The “New Fellowship Baptist Church

Incorporated August 1919


The New Fellowship Baptist Church was originally incorporated in August of 1919. It is located in the St. John community of rural Delhi, Louisiana. Its founders and builders were the ancestors of the African American “May” family.

            The May family name originated during the time of slavery in the United States of America. It was adopted by an Englishman known as Theodore Cavendish from the owners of what was once known as the May Plantation of Demopolis, Alabama. Theodore, while living on the May Plantation, denounced his English roots and gave up the Cavendish name to become Theodore May because of events leading to a relationship and marriage to a woman of color (Minerva) believed to be from the West Indies, who was also from the same plantation.

            Theodore and Minerva May, together with their sons; Alonzo, George, Sam, Jerome, Doctor, Johnny, Warren, Foster, and Thomas, eventually relocated to northeast Louisiana and homesteaded on land in the rural Delhi St. John community.

            The Mays and their families originally worshipped in the St. John Missionary Baptist Church, Reverend P.C. Kell, Pastor, which was the only church in the community. The difference in ideology between the Mays, Pastor Kell, and other church members, caused controversy among the congregation. In the Month of May 1919 Pastor Kell expelled the May families from the St. John Missionary Baptist Church.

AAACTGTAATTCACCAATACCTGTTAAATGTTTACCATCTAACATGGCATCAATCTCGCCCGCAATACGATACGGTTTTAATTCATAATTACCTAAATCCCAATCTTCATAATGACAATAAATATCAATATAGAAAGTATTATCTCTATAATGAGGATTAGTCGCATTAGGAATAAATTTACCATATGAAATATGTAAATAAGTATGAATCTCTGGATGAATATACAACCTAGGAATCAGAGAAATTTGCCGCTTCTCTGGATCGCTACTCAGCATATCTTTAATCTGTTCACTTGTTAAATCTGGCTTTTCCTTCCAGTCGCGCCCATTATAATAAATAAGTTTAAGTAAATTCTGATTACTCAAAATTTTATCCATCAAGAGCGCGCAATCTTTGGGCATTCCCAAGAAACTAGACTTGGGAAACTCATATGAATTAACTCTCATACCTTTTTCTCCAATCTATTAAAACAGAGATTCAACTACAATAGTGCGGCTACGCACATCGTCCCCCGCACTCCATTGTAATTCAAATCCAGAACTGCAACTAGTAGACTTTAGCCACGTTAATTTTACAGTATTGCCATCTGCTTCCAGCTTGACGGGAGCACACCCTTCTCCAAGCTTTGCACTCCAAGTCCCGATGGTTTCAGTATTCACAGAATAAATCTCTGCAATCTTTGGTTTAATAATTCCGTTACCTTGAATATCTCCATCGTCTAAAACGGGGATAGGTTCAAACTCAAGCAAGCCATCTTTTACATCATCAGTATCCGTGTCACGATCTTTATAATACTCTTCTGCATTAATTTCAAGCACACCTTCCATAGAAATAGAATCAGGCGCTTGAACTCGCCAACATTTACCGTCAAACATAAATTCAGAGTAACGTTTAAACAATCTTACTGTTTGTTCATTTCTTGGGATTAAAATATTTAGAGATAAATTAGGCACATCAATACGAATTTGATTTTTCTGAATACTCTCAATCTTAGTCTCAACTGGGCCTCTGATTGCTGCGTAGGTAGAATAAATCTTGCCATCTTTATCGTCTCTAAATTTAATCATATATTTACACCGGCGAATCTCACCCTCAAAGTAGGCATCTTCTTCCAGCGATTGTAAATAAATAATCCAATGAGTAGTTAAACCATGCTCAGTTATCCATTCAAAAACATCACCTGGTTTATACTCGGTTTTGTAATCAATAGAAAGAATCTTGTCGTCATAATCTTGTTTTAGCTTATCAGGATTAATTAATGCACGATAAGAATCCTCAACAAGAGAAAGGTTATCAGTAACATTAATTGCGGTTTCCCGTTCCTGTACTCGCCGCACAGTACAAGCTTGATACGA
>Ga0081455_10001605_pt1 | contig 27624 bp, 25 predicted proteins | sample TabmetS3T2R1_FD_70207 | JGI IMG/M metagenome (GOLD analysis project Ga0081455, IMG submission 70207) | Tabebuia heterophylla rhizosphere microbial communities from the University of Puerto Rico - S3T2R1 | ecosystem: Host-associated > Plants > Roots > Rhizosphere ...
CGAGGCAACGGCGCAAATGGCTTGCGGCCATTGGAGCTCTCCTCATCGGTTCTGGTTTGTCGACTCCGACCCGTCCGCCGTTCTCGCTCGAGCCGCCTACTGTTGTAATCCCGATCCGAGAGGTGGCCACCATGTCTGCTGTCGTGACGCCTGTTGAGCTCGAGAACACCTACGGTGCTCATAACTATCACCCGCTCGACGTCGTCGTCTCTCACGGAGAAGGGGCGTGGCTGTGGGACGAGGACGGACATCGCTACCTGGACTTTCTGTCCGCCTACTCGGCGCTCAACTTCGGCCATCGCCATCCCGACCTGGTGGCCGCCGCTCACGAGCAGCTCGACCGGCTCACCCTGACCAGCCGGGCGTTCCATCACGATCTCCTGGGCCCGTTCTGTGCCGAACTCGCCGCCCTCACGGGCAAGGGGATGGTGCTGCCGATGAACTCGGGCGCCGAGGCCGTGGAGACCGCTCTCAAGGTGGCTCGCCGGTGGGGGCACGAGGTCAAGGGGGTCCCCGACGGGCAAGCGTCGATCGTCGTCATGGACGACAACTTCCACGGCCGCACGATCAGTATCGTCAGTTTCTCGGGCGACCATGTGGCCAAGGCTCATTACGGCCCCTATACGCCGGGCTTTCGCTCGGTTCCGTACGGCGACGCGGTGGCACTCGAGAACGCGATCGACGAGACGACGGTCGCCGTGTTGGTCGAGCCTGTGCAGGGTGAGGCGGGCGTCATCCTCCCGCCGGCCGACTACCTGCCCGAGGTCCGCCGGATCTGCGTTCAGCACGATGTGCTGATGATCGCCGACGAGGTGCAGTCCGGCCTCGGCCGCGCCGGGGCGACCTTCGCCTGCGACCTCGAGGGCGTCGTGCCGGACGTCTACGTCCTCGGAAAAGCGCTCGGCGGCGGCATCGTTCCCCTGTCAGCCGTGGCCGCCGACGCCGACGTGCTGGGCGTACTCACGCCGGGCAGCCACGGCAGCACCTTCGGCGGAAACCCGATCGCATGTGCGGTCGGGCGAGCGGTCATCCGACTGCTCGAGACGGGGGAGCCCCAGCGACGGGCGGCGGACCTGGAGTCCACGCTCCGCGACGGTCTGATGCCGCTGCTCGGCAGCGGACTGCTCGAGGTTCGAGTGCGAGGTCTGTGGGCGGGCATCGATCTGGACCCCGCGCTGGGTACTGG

Jerome May
Jerome May


  In August of 1919 Jerome May organized a meeting in his home with many of the expelled members to discuss plans for finding another place to worship. The decision was made and plans were developed to build a new church house. Jerome May deeded a portion of his property to be sold for the location of the new church. The founders named their new church home “New Fellowship Baptist Church.”

The New Fellowship Baptist Church was dedicated to Christ and open for service to everyone in the community on January 4, 1920.

The original cornerstone is still a part of the building and details the history of those who were active in the early establishment of the church. The first Pastor of the New Fellowship Baptist Church was Rev. W.P. Darrington.